Earlier that morning, Shout! Factory made the announcement, obviously with Al's Comic-Con appearance in mind, that they were releasing a 25th anniversary Blu-Ray edition of the movie UHF later in the year. I caught it, purely by chance, on Twitter, and as I knew that Shout! had a booth at the show, I decided to seek them out and see if they had anything - I was thinking a postcard or flyer announcing the release - that I could grab to get signed.
This was around 10:30, so the convention hall had already been open for quite a while, but I walked down to the main floor and found the booth, only to see an incredible UHF poster print resting against one of the sides of the booth. I looked the guy working the book in the eyes, pointed to the poster, and said, "uh, what is this?", fearing that they'd be on sale for, like, a hundred bucks.
HOWEVER! It turns out that I really hit it big. The first 50 people to ask ask about Weird Al were given a wrist band to an exclusive poster signing later in the day, right after the panel at the Horton theater. This was not announced! It was pure luck that I was there at the right time.
HOOOOOWEVER!! I was an idiot and was worried about getting back into the convention hall in time to make the signing. This wasn't completely unfounded, as it is difficult to walk from one side of the hall to the other at Comic-Con, and I was coming from outside and blocks away. So I asked the guy if I could forgo the wrist band and just get a copy of the poster, which, I figured, I could take to get signed at the event that I already had a ticket for.
The guy looked at me like I was crazy, and to his credit, I kind of was. The posters were on hold until the signing event, so I couldn't get a wrist band and still get a poster, but I could, he told me, get a poster with no chance of getting it signed later.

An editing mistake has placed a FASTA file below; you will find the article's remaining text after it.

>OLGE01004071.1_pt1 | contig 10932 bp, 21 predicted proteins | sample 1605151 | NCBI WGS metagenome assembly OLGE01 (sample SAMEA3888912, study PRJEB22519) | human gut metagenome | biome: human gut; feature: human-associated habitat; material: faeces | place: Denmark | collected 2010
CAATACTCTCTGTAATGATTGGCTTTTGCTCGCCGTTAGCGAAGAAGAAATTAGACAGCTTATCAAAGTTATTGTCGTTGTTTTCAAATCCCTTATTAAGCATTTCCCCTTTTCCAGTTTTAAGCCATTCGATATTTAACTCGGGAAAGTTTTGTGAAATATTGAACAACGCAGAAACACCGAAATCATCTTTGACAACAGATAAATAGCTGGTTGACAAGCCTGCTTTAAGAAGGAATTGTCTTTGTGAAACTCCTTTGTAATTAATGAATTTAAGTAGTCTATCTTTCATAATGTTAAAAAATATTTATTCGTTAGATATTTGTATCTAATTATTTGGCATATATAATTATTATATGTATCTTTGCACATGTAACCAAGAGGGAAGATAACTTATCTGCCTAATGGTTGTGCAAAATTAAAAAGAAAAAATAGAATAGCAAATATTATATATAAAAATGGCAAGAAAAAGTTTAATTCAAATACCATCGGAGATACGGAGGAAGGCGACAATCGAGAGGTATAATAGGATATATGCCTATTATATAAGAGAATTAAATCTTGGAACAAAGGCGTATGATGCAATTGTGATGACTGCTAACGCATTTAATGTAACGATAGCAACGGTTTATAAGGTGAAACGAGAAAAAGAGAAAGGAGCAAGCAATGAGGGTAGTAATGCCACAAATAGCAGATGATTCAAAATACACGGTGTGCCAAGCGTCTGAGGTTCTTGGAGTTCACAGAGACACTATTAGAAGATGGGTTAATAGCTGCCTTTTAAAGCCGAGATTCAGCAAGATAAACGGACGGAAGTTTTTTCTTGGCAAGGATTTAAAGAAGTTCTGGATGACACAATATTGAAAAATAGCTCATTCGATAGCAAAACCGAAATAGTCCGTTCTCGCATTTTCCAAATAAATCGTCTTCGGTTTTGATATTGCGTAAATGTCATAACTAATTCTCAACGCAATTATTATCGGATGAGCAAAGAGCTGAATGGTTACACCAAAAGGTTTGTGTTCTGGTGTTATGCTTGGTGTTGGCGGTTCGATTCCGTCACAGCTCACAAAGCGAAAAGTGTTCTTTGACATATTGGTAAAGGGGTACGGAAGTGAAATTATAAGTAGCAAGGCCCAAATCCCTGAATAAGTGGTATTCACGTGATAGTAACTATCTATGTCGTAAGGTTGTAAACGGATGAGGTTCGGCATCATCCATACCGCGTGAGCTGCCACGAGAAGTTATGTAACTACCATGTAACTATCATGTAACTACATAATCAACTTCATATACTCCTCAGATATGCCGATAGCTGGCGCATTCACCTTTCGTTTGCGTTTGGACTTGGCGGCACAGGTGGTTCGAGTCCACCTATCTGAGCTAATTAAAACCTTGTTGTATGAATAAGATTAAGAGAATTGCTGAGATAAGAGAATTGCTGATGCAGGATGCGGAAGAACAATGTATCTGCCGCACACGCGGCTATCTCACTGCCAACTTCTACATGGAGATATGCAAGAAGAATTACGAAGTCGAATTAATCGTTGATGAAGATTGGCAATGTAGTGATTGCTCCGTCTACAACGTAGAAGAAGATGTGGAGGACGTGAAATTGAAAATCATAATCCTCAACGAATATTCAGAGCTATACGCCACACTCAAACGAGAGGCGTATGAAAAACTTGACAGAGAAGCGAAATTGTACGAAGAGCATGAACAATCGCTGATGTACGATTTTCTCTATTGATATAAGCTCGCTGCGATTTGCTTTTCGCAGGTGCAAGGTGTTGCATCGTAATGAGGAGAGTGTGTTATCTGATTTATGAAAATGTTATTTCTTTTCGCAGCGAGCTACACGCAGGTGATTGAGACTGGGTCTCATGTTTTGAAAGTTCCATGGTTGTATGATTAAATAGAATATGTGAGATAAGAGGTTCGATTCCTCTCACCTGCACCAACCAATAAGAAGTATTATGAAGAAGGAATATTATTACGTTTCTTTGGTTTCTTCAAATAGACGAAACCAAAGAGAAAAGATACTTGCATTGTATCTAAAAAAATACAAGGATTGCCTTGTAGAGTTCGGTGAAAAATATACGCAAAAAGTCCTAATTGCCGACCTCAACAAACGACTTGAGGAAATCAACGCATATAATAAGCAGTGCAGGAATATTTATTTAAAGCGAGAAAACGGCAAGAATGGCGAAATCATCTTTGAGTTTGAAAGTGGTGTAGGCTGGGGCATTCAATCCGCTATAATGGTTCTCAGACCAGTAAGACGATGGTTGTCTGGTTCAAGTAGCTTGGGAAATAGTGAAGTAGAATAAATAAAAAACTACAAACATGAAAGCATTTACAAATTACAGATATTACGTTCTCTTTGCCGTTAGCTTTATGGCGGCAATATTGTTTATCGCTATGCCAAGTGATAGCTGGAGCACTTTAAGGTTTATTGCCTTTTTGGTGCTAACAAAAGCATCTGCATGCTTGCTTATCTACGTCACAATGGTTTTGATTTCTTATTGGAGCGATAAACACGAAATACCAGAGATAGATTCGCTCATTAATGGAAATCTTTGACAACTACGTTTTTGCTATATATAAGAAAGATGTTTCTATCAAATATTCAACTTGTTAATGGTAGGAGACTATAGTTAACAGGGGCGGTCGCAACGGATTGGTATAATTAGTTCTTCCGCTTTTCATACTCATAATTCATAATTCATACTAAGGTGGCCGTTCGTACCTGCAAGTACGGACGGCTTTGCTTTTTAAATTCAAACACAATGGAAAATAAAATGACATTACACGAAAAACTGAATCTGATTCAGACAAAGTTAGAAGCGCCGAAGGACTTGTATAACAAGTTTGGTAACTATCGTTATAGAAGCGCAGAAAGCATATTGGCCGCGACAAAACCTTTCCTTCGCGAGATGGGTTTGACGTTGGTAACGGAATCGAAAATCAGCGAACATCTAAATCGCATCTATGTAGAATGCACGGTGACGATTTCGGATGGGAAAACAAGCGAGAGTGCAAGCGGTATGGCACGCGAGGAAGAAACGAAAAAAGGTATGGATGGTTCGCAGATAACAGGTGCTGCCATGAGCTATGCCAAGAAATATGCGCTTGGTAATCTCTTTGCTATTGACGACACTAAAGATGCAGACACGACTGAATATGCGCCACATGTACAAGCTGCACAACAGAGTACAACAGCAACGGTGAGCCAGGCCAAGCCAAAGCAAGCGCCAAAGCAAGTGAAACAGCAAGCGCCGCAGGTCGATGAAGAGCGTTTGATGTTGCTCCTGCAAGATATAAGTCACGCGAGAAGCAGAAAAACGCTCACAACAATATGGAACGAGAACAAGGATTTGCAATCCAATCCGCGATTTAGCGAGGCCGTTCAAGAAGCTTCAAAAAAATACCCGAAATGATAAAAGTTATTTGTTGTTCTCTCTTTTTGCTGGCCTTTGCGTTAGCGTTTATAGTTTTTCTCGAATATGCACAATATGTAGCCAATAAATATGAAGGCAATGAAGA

I took him up on this proposition and, a little bit later, went up to the autograph pavilion...only to see literally hundreds of people waiting in line to get Al's autograph. Realizing I had made the (terribly, horribly, inexcusably) wrong choice, I nonetheless waited at the back of the line for about 15 minutes...only to not move at all. I was one of the very last people in line, it seemed, and in the time I was waiting, only about three other people showed up to stand in back of me.
At this point, I had almost nothing to lose, so I went back to the main floor and the Shout! booth and asked if I could make the trade, once again, of the poster for the wrist band. It just so happened that there were still about six wrist bands left, so my monumental stupidity didn't end up costing me on this day. And it's a good thing, too, because the signing was really great!
After the panel ended, I beat a hasty retreat back to the convention hall. I, of course, understood that Al had to travel the same distance, but I imagined him taking a secret underground route or something reserved for celebrities and was thus anxious about getting there in time. Not to worry, though, as I was about 20th in line and it was still about 15 minutes before Al walked in.
Convention security did, as it turned out, kind of sneak Al in through the back. Probably for the purposes of crowd control, the signing wasn't advertised, so there were a lot of stunned people standing near the booth when "Weird Al" Yankovic came walking in to sit behind a table. A lot of people (innocently enough) tried to sneak in line only to be told of the wrist band policy.